Try Writing A Comic For Your Next Creative Venture

Are you a creative person like me? Personally, I have many creative outlets. I love writing, but I also love drawing or any of the similar activities. Painting is a nice twist on capturing the visual, allowing you to have great control over the textures and the colors that you use to convey your message. I also love making music, and I would have to say that my daily professional work as an engineer is in many ways an art form.

Recently I’ve had some thoughts about writing a comic strip. The great thing about this is that it combines quite a few different forms of art. First, of course, there is the drawing. Comics are mostly visual, so you’ll have to be able to depict a scene that is engaging enough to keep your audience interested.

That said, there is more to a comic than pictures. You have to have a grander vision, or in other words a story. The tricky part is that you have to convey that story in short snapshots, and you have to do so effectively. I think actually if you view it this way it will give you a leg up in your comic writing as opposed to simply starting out drawing with an end game in mind.

When it comes to writing you’ll also have to be creative and on top of your game, consistent with your vision for the story. You only get a sentence or two per frame so you’ll have to make them count when it comes to comics. You’ll need to be witty, potentially funny, but most certainly you’ll have to be to the point. Say your comic has 5 frames for example. You’re going to have to tell a full story in those full frames, with 1-2 sentences per frame. Granted, you can pull an awful lot of weight with the illustrations that accompany the words, but still you have to stay focused. Which leads me to my next thought…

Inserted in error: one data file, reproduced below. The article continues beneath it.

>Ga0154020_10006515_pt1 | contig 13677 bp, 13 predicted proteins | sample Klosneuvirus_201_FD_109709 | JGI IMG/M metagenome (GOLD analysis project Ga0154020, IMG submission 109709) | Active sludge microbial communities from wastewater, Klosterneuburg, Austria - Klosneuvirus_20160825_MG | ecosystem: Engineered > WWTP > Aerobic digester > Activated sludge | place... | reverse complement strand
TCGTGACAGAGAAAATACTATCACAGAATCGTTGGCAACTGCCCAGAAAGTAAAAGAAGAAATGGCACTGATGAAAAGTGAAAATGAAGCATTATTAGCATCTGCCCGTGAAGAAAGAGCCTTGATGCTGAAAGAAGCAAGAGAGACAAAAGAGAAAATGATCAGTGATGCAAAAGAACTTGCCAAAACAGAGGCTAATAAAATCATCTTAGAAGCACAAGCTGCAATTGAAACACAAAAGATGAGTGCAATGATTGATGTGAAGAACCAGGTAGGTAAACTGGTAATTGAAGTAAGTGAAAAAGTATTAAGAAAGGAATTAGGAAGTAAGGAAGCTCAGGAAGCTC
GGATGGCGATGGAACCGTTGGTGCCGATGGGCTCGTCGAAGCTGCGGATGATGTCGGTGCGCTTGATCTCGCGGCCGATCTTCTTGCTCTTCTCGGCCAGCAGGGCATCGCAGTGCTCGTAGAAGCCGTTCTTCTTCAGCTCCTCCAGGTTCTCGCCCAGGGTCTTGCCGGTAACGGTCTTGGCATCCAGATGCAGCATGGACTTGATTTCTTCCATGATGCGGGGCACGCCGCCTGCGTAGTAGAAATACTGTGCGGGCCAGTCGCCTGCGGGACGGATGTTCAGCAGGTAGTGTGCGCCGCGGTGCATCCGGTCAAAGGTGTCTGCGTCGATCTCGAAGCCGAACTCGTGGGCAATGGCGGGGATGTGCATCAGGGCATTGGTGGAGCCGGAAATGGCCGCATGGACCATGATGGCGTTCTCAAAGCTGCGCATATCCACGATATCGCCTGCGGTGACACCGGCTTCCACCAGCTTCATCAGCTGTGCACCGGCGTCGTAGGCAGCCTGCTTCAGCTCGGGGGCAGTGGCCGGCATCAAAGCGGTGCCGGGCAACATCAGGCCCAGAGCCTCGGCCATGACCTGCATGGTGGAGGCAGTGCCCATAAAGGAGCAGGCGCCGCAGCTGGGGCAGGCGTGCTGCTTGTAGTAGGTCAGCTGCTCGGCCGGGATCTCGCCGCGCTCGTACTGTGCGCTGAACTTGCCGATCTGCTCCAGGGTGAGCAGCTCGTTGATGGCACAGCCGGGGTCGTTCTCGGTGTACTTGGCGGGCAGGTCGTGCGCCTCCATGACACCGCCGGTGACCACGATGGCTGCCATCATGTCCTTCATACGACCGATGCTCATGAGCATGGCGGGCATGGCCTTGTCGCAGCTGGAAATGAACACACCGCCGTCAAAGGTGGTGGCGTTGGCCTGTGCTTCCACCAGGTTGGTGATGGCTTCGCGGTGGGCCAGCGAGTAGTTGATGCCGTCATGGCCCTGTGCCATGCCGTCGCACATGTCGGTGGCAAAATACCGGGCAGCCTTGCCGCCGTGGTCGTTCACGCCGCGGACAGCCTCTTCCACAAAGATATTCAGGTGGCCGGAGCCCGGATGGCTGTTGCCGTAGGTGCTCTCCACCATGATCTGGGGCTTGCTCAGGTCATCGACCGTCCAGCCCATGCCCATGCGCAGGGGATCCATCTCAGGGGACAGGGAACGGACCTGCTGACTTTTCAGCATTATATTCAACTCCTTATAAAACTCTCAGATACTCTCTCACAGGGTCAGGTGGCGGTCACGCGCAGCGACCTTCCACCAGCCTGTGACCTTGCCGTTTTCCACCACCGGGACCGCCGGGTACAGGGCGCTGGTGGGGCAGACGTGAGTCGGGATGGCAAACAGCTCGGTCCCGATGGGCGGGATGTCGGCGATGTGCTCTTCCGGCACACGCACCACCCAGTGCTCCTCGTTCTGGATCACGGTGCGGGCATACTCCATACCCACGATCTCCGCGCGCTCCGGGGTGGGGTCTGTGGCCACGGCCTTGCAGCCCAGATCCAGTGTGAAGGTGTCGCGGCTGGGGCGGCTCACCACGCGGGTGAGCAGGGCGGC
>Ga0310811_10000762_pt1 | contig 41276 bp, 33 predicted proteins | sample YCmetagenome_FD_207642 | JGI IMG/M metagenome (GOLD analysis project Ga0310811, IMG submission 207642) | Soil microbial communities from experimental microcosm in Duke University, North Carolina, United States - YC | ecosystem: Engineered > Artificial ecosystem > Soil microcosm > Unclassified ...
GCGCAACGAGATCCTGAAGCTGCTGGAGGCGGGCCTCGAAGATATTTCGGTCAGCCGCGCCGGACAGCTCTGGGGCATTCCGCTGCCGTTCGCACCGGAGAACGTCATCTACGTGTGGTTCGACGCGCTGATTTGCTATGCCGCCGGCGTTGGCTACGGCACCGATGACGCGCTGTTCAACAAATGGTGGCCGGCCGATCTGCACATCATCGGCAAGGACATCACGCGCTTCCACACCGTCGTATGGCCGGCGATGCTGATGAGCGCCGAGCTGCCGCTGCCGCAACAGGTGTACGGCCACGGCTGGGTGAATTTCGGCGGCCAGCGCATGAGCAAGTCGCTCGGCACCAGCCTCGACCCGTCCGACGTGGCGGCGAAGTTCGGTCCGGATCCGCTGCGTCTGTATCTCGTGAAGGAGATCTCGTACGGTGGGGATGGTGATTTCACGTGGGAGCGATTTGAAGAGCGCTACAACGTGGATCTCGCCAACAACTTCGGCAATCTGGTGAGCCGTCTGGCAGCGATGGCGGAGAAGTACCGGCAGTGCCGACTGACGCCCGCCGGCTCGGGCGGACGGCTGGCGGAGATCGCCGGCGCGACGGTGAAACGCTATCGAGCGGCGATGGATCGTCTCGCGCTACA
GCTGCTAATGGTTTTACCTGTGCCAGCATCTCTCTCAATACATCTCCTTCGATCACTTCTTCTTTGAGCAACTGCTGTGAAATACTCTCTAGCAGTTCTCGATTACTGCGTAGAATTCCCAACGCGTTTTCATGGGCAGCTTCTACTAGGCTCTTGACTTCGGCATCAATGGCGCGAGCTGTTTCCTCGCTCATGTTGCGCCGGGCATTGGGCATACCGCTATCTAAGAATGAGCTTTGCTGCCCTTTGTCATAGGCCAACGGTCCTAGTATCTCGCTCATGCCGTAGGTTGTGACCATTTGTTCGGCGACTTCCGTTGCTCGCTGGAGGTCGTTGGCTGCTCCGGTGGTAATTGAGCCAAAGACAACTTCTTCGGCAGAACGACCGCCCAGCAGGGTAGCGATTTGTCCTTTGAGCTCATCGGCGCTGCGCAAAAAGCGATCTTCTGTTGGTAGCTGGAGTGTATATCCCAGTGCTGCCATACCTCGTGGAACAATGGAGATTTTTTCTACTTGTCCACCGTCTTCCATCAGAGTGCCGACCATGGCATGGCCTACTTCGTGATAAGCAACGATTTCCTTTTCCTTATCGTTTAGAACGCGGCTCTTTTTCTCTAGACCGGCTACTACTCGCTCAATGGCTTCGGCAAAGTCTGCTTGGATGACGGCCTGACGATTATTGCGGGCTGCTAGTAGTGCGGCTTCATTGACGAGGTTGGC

What if you had to tell a story with only five sentences? Could you do it? Of course you could. But instead of wondering if you can do it, why not take the opportunity to actually do it?

I’ll go first.

Tim was hungry. He needed to find a store that sold food. He was near a convenience store. He knew their food was not great, but he also knew that they did have food. He bought a croissant, and as he ate it he became fully satiated.

All right, that story was terrible. But I gave it a shot. The more you write, the more you can write. It’s a muscle that needs exercise just like any other. It’s no different than the muscles you’ll need to write comics. Your first one probably won’t be that great. However, if you make the effort to write five, you’ll probably come up with one that’s not so bad. Write 50 and you’ll certainly come up with something worth while. This is the life of the artist, and hopefully it sounds appealing to you because if it doesn’t you’re probably in the wrong place.